• Caroline Shelly, LEED AP, HF Planners, LLC

Unrealistic budgets – or “How to overcome headache # 2”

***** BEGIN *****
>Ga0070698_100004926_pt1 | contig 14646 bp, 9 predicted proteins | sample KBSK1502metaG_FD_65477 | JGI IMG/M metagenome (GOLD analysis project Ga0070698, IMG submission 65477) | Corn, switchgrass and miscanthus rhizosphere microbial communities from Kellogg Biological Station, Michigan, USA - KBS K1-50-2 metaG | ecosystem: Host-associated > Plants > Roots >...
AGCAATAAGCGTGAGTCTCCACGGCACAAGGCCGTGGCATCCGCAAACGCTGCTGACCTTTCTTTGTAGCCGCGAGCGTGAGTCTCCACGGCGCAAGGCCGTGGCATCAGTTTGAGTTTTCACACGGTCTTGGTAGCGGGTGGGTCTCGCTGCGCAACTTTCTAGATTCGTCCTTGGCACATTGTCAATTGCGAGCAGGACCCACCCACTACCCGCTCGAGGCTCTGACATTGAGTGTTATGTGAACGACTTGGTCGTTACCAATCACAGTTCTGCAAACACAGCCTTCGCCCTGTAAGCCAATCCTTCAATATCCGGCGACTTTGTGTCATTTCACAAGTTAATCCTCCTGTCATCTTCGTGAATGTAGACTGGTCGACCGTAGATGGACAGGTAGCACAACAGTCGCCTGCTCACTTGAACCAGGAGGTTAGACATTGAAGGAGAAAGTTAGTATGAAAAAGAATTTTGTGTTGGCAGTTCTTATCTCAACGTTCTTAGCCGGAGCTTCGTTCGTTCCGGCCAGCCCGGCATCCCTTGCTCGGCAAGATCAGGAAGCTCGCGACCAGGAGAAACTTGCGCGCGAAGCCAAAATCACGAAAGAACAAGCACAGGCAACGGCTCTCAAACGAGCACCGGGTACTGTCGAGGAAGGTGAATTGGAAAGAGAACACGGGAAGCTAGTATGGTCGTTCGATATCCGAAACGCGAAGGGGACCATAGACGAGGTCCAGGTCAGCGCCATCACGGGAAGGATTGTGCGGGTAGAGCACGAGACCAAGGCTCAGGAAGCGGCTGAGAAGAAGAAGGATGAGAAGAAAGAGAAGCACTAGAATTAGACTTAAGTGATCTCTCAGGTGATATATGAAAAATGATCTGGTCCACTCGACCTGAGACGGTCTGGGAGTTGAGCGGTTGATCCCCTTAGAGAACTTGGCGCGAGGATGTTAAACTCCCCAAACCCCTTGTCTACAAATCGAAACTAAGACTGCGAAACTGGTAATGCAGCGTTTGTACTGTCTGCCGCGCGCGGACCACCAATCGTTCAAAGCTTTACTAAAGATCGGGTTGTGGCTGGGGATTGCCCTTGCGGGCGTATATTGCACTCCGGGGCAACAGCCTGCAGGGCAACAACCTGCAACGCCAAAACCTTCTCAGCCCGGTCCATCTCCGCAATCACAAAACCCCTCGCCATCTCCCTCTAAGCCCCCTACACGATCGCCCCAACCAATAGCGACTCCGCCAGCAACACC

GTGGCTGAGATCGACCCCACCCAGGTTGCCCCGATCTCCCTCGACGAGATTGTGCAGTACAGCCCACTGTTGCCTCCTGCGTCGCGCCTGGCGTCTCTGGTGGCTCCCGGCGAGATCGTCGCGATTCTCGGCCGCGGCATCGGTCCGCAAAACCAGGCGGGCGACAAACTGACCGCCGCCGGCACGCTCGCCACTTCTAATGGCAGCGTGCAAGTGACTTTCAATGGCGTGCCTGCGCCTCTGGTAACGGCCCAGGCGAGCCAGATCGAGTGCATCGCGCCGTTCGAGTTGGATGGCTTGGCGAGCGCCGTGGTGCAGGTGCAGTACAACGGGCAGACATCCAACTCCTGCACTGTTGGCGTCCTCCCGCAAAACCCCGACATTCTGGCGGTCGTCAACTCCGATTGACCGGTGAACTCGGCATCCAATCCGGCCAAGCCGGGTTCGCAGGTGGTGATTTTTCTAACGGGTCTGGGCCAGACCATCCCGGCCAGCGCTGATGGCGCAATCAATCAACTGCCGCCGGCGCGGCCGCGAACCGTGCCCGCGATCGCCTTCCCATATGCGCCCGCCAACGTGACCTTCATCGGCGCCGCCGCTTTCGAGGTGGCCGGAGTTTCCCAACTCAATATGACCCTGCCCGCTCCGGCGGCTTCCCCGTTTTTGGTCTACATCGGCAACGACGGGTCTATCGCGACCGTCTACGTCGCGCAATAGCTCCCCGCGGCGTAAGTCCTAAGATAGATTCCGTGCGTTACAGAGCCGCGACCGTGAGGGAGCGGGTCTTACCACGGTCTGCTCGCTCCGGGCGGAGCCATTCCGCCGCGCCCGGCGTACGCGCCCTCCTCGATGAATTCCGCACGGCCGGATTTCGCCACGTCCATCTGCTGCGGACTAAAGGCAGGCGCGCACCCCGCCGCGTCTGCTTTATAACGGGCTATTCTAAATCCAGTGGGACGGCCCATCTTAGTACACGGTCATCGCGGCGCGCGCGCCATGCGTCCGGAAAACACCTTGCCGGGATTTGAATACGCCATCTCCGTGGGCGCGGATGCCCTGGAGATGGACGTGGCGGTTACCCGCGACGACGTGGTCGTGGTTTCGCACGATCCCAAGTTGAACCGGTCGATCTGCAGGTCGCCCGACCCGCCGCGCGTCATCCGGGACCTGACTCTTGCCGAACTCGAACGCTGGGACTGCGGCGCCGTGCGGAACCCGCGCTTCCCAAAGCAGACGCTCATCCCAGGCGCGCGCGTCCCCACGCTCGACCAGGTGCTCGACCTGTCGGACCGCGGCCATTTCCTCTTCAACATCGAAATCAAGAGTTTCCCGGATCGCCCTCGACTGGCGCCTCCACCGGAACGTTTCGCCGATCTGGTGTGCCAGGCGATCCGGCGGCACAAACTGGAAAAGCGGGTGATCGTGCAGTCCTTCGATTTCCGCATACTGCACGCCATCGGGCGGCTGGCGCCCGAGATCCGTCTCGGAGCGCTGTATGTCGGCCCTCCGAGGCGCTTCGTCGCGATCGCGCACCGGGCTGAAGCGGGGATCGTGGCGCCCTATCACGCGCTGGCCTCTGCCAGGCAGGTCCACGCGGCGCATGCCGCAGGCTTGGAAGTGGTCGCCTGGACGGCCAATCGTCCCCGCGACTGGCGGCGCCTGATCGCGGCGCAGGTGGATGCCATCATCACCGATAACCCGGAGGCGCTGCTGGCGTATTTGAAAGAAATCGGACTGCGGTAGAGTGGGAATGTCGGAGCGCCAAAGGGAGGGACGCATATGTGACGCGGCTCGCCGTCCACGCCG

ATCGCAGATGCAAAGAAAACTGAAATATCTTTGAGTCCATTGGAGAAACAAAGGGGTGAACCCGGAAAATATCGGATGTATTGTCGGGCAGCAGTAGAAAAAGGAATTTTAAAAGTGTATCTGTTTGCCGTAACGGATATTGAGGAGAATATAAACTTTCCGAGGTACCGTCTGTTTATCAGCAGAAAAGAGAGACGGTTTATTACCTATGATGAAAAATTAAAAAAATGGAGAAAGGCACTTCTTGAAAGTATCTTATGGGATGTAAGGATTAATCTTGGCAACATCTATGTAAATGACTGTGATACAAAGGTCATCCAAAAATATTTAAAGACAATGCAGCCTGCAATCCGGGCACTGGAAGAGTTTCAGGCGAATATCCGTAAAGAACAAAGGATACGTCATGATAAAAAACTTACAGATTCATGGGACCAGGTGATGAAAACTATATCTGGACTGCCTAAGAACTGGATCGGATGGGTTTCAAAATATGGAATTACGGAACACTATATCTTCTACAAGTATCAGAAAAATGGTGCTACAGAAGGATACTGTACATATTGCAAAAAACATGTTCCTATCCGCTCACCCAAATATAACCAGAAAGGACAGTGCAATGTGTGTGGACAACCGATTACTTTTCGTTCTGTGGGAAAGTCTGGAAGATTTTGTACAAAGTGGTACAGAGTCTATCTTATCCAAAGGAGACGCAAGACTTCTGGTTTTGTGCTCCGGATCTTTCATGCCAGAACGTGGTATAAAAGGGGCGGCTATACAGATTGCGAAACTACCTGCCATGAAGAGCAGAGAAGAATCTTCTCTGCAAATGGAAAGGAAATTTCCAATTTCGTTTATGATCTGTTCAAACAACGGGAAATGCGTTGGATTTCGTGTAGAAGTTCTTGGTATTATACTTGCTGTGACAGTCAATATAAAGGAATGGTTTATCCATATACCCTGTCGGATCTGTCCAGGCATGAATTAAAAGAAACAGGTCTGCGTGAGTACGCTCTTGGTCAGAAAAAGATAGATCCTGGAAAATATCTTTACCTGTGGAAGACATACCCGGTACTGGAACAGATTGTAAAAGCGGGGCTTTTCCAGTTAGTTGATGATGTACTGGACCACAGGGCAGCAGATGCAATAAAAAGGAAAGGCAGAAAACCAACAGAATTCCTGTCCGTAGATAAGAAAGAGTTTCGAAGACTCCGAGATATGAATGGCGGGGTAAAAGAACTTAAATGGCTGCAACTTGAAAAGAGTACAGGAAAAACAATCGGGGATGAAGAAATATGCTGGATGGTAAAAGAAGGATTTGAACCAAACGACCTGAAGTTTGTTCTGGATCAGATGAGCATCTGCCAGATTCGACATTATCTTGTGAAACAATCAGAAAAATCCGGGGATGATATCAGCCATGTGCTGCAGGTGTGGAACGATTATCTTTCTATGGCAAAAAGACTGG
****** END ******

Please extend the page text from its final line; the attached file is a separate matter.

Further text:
Corporations held their money very closely these past years and now realize that existing office space may no longer meet the end user’s needs. Departments may discover that they have money to spend by the end of the year on some “pet” projects and reach out to the Facility Manager for assistance. The issue then becomes about managing expectations of the end users who may have unrealistic budgets. The Facility Manager will need to educate these end users on how costs have changed. For example; your Marketing department wants to create a multi-use training room out of two offices. The basic price per square foot is a good place to start and in the NY tristate area, pricing is running $74.23/SF (Q1 Commercial Brokerage Avison Young average of Class A Midtown/Manhattan Office). However, determining the scope of work prior to a “guesstimate” can help minimize cost overruns along with disappointment, frustration, and headaches for the end user. The following list can help identify what the end user is hoping to achieve and blend what the Facility Manager needs in order to avoid headaches along the way: 1. Determine the wish list from the end user, and if there is an order of magnitude on what they want in the space. For example, can the existing lighting be reconfigured or is there an expectation on adding soffits and various lighting scenes for presentations? 2. Are specific furniture requirements expected, such as table top connectivity? If so, is there a commercial furniture dealership that can provide such equipment? 3. Is an Interiors Group or Architect needed to help develop the scope of work and prepare the construction documents to go out to bid? 4. Is an Engineering Group’s expertise needed when it comes to the expansion of space scenario and how the HVAC and electrical capacity needs to be modified? 5. How do you handle the end users last minute requests to interface TV monitors as opposed to overhead projection? 6. A contingency factor should be included in the budget for unforeseen site conditions. Successful cost containment can be achieved, but it’s important to work with professionals who have a successful track record. They should be knowledgeable in office planning and design, contract documents, project management, and they should be capable of selecting construction materials and systems in order to minimize long-term maintenance and operation costs. Cost estimates should be developed during the design development stage as the materials, furniture, equipment and systems are being selected. Once approved, contract documents are developed for bidding. Construction costs are impacted by the design, building location, materials selected, accuracy and completeness of the construction documents. Change orders occur due to revisions to the scope brought about by the end user, errors or omissions in the construction documents, interpretation of the building code, building inspector requirements or unexpected building conditions. By developing the project based on the approved budget and/or developing a budget based on the end user’s wish list is something a successful Interiors Group can help with, and thereby help the Facilities Manager to avoid headaches. Caroline Shelly, LEED AP, is principal of HF Planners, LLC.

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